Partaking of the Lord’s Supper is not a meaningless routine ritual. We must partake thoughtfully, and with our minds engaged. Communion should be one of the richest and most meaningful experiences of our week.
1. We remember Christ’s sacrifice on our behalf.
“Do this in remembrance of me” (1 Corinthians 11:24*). Lest we think we deserve God’s favor, lest we forget what Christ did for us, we are regularly reminded of the price paid for our salvation. The cross of Christ is not an insignificant fact from the storeroom of history. We are remembering and savoring the meaning of the most pivotal event in human history.
2. We participate in the benefits of his blood shed for us.
“The cup of blessing that we bless, is it not a participation in the blood of Christ? The bread that we break, is it not a participation in the body of Christ?” (1 Corinthians 10:16). In the Lord’s Supper, Christ shares the meal with us, and we have fellowship with him because we share the new life his death achieved.
3. We proclaim our faith in the saving benefit of our Lord’s death and in his coming again.
“For as often as you eat this bread and drink the cup, you proclaim the Lord’s death until he comes” (1 Corinthians 11:26). Making it a priority to gather around the Lord’s table each Lord’s Day declares to all that we believe Christ died for our sins and that he is coming again.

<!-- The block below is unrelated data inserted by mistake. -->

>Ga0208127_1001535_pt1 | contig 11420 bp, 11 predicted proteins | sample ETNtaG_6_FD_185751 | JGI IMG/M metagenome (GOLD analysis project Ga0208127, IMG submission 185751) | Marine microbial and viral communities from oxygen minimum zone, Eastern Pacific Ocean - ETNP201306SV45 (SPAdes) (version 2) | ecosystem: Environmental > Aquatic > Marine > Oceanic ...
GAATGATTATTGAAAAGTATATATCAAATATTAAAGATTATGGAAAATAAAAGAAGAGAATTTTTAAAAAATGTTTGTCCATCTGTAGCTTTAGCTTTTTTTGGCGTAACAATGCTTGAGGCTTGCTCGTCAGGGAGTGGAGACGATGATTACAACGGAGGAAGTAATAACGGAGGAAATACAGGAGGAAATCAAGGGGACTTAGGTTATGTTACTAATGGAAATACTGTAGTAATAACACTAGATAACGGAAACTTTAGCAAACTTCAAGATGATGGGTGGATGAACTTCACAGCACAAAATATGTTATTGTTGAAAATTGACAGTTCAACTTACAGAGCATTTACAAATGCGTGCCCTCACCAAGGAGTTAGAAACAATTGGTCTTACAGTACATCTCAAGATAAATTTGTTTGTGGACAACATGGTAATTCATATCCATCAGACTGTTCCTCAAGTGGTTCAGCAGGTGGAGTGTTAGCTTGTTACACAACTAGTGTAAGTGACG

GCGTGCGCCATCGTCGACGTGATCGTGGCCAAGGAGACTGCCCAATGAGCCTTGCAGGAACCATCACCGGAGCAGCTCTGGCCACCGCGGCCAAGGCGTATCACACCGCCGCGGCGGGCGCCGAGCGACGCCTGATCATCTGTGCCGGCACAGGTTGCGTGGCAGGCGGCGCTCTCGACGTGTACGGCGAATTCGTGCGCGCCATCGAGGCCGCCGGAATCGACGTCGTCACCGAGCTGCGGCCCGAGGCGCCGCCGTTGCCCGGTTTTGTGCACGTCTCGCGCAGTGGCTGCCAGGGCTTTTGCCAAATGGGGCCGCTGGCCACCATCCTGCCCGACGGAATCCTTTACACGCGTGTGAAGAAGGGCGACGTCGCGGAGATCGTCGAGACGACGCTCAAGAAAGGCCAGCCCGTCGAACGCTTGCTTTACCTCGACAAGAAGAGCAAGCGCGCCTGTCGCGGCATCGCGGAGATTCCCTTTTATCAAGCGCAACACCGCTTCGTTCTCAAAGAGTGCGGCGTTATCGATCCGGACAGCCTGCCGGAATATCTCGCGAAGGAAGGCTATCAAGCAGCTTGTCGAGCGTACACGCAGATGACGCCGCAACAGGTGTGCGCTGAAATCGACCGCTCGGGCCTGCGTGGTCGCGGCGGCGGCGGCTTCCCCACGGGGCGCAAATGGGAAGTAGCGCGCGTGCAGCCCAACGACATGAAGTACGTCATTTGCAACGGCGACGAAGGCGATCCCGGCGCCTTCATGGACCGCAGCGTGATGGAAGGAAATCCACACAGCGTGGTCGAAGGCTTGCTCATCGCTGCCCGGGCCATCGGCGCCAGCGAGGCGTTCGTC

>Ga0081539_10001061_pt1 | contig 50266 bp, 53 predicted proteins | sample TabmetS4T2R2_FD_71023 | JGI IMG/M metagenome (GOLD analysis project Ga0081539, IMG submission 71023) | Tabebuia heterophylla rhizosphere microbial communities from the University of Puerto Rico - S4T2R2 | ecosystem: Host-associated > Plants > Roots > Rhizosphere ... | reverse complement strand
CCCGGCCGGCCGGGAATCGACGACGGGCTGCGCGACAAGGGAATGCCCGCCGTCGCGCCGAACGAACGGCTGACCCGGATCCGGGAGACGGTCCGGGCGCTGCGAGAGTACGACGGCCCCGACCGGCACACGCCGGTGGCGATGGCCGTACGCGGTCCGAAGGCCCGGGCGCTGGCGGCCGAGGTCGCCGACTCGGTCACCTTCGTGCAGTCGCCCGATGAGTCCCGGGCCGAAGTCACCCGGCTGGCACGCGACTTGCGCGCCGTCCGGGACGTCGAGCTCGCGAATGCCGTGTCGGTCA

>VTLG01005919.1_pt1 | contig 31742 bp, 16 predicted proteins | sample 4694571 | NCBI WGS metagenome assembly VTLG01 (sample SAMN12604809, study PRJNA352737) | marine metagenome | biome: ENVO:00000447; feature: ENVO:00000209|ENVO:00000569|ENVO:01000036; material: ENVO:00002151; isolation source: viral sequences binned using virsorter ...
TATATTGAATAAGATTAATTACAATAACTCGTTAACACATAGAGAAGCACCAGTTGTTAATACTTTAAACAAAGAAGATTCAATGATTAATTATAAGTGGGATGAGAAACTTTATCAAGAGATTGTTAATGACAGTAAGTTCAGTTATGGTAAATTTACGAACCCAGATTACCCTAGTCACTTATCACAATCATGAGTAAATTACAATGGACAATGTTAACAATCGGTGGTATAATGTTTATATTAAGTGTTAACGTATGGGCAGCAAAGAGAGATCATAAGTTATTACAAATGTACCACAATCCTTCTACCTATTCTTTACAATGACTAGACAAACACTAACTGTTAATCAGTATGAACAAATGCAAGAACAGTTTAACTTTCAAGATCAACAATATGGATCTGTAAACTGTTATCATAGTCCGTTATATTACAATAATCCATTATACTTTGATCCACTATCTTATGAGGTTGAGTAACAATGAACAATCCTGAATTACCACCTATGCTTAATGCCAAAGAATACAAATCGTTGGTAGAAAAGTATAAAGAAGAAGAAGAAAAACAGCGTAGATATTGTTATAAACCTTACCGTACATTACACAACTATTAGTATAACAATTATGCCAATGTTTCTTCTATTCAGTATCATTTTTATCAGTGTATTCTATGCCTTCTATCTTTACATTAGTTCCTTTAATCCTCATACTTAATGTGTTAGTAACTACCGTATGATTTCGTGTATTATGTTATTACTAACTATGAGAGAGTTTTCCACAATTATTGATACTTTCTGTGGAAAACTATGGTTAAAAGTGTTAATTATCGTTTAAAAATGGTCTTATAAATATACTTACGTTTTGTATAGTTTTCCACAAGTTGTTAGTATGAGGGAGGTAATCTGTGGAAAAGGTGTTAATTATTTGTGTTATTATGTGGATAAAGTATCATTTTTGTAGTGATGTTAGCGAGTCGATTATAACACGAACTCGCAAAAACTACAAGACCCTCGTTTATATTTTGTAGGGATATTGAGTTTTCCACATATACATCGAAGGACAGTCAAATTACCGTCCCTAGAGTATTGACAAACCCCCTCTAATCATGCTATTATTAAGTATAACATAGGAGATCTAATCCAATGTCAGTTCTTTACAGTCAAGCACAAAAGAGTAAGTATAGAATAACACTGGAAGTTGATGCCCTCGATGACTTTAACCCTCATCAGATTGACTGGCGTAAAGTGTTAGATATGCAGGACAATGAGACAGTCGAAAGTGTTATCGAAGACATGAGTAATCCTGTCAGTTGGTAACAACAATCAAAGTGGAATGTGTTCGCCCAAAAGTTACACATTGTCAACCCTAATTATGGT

4. We affirm our unity and solidarity with fellow believers in the body of Christ.
We “come together” (1 Corinthians 11:20). “We all partake of the one bread” (1 Corinthians 10:17). Meals can bring people into closer relationships. Partaking of the Lord’s Supper reminds us we belong to Christ and we belong to one another as fellow believers in Christ’s worldwide community.
5. We give thanks for Christ being our substitute sacrifice.
Communion is not a repeat of his sacrifice. Christ was “offered once to bear the sins of many” (Hebrews 9:28). The offering that occurs in Communion is our offering of thanks. We express our appreciation for Christ’s sacrifice.
6. We examine ourselves so we can purify our motives and direct our thoughts to meaningfully commune with our Lord.
“Whoever, therefore, eats the bread or drinks the cup of the Lord in an unworthy manner will be guilty concerning the body and blood of the Lord. Let a person examine himself, then, and so eat of the bread and drink of the cup” (1 Corinthians 11:27, 28).
*All Scripture quotations are from the English Standard Version of the Bible.
H. Lynn Gardner’s Web site is www.lynngardner.info.